Newtown, Aurora, Columbia: violent shootings across the country have placed a national spotlight on the issue of gun control, a decades-old debate that pits our gun rights as codified in the Constitution against legislation that would limit our access to firearms and, theoretically, the likelihood of violent gun incidents.
Locally, statewide and nationally, gun violence has proven to be a highly emotional topic that dominates our national discourse. Proponents of more stringent gun regulations point out the relative ease at which firearms and ammunition, including so-called “assault-style” weapons, can be purchased.
But increasing gun control is not the answer to this problem. Laws that would inhibit or prevent gun ownership for millions of law-abiding American citizens would do little to curtail the illegal sale of firearms.
Add to this the fact that many perpetrators of gun violence would still have had access to guns even with more stringent laws, both here in Northeast Texas and nationally, and it is clear that more legislation will not reduce the amount of violent incidents.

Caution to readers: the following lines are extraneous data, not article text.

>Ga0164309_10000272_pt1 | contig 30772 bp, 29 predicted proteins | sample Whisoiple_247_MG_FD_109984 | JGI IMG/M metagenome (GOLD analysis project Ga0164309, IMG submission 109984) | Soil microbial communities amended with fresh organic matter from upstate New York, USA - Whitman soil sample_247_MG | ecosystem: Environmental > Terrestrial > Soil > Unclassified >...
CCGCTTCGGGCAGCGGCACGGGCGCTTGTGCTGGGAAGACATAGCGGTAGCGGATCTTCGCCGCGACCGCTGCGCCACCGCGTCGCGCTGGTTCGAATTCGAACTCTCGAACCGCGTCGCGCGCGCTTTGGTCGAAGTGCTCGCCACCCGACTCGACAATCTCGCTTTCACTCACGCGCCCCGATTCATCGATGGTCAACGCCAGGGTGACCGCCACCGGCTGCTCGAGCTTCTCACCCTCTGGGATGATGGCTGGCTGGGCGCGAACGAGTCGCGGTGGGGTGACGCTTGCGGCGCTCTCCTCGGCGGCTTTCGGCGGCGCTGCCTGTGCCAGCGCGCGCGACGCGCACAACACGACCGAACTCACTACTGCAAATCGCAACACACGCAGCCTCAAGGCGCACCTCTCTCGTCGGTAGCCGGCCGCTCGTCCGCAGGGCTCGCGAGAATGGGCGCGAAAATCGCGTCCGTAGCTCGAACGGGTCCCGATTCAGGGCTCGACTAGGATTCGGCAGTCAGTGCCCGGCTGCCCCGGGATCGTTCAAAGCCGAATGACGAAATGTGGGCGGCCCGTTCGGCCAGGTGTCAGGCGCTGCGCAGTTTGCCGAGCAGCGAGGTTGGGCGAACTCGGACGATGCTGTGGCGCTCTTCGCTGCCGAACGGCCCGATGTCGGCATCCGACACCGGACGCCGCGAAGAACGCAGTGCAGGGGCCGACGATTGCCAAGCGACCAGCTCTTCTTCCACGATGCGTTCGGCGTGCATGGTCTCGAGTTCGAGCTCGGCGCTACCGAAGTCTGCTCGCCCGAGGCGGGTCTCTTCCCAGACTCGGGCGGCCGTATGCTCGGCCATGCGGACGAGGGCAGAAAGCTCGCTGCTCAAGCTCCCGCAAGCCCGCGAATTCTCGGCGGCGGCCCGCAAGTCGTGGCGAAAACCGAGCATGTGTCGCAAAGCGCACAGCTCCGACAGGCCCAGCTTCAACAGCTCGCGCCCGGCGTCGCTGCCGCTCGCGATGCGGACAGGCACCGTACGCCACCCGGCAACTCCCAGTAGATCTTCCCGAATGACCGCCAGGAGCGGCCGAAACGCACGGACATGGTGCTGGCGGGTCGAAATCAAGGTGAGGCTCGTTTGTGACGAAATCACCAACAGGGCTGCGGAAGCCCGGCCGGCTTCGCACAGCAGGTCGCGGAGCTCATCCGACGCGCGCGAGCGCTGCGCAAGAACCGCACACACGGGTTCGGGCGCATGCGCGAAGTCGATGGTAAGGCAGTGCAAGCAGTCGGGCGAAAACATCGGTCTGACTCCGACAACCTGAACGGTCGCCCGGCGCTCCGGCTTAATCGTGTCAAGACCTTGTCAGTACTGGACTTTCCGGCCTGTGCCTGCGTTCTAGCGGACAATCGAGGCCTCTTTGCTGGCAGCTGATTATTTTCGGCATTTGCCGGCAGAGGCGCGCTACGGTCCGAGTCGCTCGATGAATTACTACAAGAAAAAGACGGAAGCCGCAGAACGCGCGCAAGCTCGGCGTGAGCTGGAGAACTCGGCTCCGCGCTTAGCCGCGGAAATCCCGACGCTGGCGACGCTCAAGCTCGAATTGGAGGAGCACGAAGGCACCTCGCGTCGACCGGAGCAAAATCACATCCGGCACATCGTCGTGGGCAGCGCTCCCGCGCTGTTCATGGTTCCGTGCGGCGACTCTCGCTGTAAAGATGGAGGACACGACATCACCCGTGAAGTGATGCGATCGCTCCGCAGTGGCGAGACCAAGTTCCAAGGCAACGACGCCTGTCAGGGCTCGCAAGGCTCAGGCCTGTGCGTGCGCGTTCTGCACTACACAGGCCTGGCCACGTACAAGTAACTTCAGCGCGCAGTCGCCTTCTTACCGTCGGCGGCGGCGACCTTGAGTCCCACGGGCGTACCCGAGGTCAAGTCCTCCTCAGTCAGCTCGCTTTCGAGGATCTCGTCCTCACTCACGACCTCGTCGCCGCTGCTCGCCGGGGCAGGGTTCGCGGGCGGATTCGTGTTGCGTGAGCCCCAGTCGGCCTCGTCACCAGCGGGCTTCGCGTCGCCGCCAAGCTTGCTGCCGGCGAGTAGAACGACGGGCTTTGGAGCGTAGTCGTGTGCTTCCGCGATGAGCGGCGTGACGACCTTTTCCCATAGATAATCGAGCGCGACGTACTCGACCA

While we can never completely stop these incidents from occurring, we can take steps at the local and state level to curtail their frequency.
In our own communities, we must take responsibility for our family members, neighbors and co-workers that exhibit signs of mental illness and point them toward help, including Local Mental Health Authorities (LMHA). A list of LMHA’s can be found on the Texas Department of State Health Services Mental Health and Substance Abuse Division.
Additionally, our state must commit more resources to enhance and maintain the mental health services that it provides to Texas residents. While Texas spends a considerable amount of money each year on mental health services, our state has ranked near the bottom in per-resident spending in the same category.
Texans on average value fiscal responsibility and small government. But city and county governments are ill-equipped to deal with mental illnesses and the cost associated with such care. Perhaps by destigmatizing treatment for mental illnesses, and increasing the availability and scope of treatment options, Texas can reduce the frequency of violent incidents.
This opinion reflects that of the Herald-Banner editorial board. The board can be reached at firstname.lastname@example.org.